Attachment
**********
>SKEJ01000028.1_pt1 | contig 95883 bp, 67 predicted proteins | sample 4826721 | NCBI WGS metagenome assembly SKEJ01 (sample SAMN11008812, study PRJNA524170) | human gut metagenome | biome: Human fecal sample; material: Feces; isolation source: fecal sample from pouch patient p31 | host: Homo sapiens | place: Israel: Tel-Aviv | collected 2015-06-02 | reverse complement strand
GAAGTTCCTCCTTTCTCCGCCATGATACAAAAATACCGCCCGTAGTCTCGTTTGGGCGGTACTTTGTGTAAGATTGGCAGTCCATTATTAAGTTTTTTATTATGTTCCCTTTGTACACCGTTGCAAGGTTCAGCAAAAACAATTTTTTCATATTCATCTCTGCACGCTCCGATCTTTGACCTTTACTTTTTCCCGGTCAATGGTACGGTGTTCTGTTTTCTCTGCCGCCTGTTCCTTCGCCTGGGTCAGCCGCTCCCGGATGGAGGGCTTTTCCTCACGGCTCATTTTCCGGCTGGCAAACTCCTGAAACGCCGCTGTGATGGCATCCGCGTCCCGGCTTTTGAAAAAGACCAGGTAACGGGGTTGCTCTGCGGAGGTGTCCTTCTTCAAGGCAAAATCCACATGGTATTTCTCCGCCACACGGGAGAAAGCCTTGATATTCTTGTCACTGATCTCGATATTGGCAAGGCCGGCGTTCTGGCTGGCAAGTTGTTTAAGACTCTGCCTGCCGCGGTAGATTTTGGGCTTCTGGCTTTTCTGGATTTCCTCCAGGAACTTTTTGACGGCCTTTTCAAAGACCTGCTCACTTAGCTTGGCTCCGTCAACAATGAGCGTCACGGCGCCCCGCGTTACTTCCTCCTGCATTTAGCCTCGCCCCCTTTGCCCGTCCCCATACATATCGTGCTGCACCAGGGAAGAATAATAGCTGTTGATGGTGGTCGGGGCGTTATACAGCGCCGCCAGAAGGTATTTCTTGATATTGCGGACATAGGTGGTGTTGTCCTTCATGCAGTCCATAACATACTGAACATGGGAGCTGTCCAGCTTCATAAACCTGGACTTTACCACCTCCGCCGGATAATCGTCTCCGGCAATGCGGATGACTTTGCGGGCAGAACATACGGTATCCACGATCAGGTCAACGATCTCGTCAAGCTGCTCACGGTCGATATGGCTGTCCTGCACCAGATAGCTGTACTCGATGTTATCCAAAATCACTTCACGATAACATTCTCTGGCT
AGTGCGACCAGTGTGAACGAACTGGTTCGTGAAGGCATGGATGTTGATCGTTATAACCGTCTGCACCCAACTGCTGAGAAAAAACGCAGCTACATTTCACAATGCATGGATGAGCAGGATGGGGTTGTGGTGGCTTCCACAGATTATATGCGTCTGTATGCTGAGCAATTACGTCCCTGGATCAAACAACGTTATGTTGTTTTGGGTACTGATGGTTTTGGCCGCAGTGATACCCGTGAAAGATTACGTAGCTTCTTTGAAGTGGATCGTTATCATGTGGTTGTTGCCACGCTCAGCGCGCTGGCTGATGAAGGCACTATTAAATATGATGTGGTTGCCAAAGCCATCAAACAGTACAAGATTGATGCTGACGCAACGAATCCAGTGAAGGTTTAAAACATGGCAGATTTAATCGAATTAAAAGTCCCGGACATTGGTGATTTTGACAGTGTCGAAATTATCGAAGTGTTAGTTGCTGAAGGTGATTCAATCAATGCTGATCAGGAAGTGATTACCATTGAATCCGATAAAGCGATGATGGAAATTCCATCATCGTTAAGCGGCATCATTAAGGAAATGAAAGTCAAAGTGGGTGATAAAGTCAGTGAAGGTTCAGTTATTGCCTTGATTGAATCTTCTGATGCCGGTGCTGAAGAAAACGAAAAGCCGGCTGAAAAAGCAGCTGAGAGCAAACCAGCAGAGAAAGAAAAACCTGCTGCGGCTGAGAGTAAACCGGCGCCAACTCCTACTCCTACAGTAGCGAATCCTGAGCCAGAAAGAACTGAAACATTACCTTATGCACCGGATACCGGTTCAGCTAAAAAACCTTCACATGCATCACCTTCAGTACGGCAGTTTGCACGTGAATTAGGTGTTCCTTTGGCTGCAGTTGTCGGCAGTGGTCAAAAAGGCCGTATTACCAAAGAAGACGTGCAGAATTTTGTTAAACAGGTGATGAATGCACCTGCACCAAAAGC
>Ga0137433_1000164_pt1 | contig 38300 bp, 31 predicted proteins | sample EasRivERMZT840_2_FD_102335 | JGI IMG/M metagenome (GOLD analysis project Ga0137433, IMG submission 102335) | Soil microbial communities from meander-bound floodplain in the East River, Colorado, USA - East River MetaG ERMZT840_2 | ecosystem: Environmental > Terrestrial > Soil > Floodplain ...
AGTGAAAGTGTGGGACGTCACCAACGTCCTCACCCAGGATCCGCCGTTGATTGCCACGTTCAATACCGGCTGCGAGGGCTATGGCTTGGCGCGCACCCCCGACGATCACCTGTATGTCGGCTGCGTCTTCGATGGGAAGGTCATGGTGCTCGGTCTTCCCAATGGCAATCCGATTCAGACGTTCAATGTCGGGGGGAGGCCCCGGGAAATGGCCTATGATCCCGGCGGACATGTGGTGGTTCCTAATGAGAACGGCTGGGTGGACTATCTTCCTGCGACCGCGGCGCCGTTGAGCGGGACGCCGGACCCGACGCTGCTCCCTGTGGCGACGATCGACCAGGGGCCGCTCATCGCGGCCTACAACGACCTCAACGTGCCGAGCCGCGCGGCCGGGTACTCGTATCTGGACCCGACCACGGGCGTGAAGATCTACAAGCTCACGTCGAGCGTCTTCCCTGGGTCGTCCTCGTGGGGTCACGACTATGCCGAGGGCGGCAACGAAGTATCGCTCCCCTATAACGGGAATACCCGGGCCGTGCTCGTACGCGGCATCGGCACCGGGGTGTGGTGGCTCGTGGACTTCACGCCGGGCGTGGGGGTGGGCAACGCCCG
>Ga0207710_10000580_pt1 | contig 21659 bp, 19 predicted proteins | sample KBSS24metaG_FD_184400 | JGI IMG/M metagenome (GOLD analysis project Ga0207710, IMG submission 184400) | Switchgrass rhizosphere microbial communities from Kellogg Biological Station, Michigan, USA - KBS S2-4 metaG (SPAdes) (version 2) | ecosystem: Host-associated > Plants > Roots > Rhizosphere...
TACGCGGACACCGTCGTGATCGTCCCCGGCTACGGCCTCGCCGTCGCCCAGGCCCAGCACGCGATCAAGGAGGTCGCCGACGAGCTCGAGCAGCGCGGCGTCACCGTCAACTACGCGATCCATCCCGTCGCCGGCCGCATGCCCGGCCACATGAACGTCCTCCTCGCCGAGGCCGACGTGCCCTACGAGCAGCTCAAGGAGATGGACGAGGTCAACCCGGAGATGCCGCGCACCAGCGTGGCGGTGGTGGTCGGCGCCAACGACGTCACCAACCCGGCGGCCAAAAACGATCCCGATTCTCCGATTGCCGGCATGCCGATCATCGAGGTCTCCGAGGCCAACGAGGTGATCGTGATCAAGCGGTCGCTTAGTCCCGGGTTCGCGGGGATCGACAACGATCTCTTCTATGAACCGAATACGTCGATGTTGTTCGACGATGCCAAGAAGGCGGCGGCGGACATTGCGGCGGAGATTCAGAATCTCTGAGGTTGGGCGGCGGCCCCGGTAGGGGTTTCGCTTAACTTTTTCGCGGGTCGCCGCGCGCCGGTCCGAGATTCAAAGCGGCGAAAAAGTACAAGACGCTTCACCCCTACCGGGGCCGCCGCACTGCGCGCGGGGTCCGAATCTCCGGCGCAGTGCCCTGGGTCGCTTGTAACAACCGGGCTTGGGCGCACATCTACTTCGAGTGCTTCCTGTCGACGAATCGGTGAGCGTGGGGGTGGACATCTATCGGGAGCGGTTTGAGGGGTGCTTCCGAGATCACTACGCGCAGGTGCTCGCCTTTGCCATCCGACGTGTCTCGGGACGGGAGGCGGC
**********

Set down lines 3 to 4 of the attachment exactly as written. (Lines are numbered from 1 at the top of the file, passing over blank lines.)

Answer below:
AGTGCGACCAGTGTGAACGAACTGGTTCGTGAAGGCATGGATGTTGATCGTTATAACCGTCTGCACCCAACTGCTGAGAAAAAACGCAGCTACATTTCACAATGCATGGATGAGCAGGATGGGGTTGTGGTGGCTTCCACAGATTATATGCGTCTGTATGCTGAGCAATTACGTCCCTGGATCAAACAACGTTATGTTGTTTTGGGTACTGATGGTTTTGGCCGCAGTGATACCCGTGAAAGATTACGTAGCTTCTTTGAAGTGGATCGTTATCATGTGGTTGTTGCCACGCTCAGCGCGCTGGCTGATGAAGGCACTATTAAATATGATGTGGTTGCCAAAGCCATCAAACAGTACAAGATTGATGCTGACGCAACGAATCCAGTGAAGGTTTAAAACATGGCAGATTTAATCGAATTAAAAGTCCCGGACATTGGTGATTTTGACAGTGTCGAAATTATCGAAGTGTTAGTTGCTGAAGGTGATTCAATCAATGCTGATCAGGAAGTGATTACCATTGAATCCGATAAAGCGATGATGGAAATTCCATCATCGTTAAGCGGCATCATTAAGGAAATGAAAGTCAAAGTGGGTGATAAAGTCAGTGAAGGTTCAGTTATTGCCTTGATTGAATCTTCTGATGCCGGTGCTGAAGAAAACGAAAAGCCGGCTGAAAAAGCAGCTGAGAGCAAACCAGCAGAGAAAGAAAAACCTGCTGCGGCTGAGAGTAAACCGGCGCCAACTCCTACTCCTACAGTAGCGAATCCTGAGCCAGAAAGAACTGAAACATTACCTTATGCACCGGATACCGGTTCAGCTAAAAAACCTTCACATGCATCACCTTCAGTACGGCAGTTTGCACGTGAATTAGGTGTTCCTTTGGCTGCAGTTGTCGGCAGTGGTCAAAAAGGCCGTATTACCAAAGAAGACGTGCAGAATTTTGTTAAACAGGTGATGAATGCACCTGCACCAAAAGC
>Ga0137433_1000164_pt1 | contig 38300 bp, 31 predicted proteins | sample EasRivERMZT840_2_FD_102335 | JGI IMG/M metagenome (GOLD analysis project Ga0137433, IMG submission 102335) | Soil microbial communities from meander-bound floodplain in the East River, Colorado, USA - East River MetaG ERMZT840_2 | ecosystem: Environmental > Terrestrial > Soil > Floodplain ...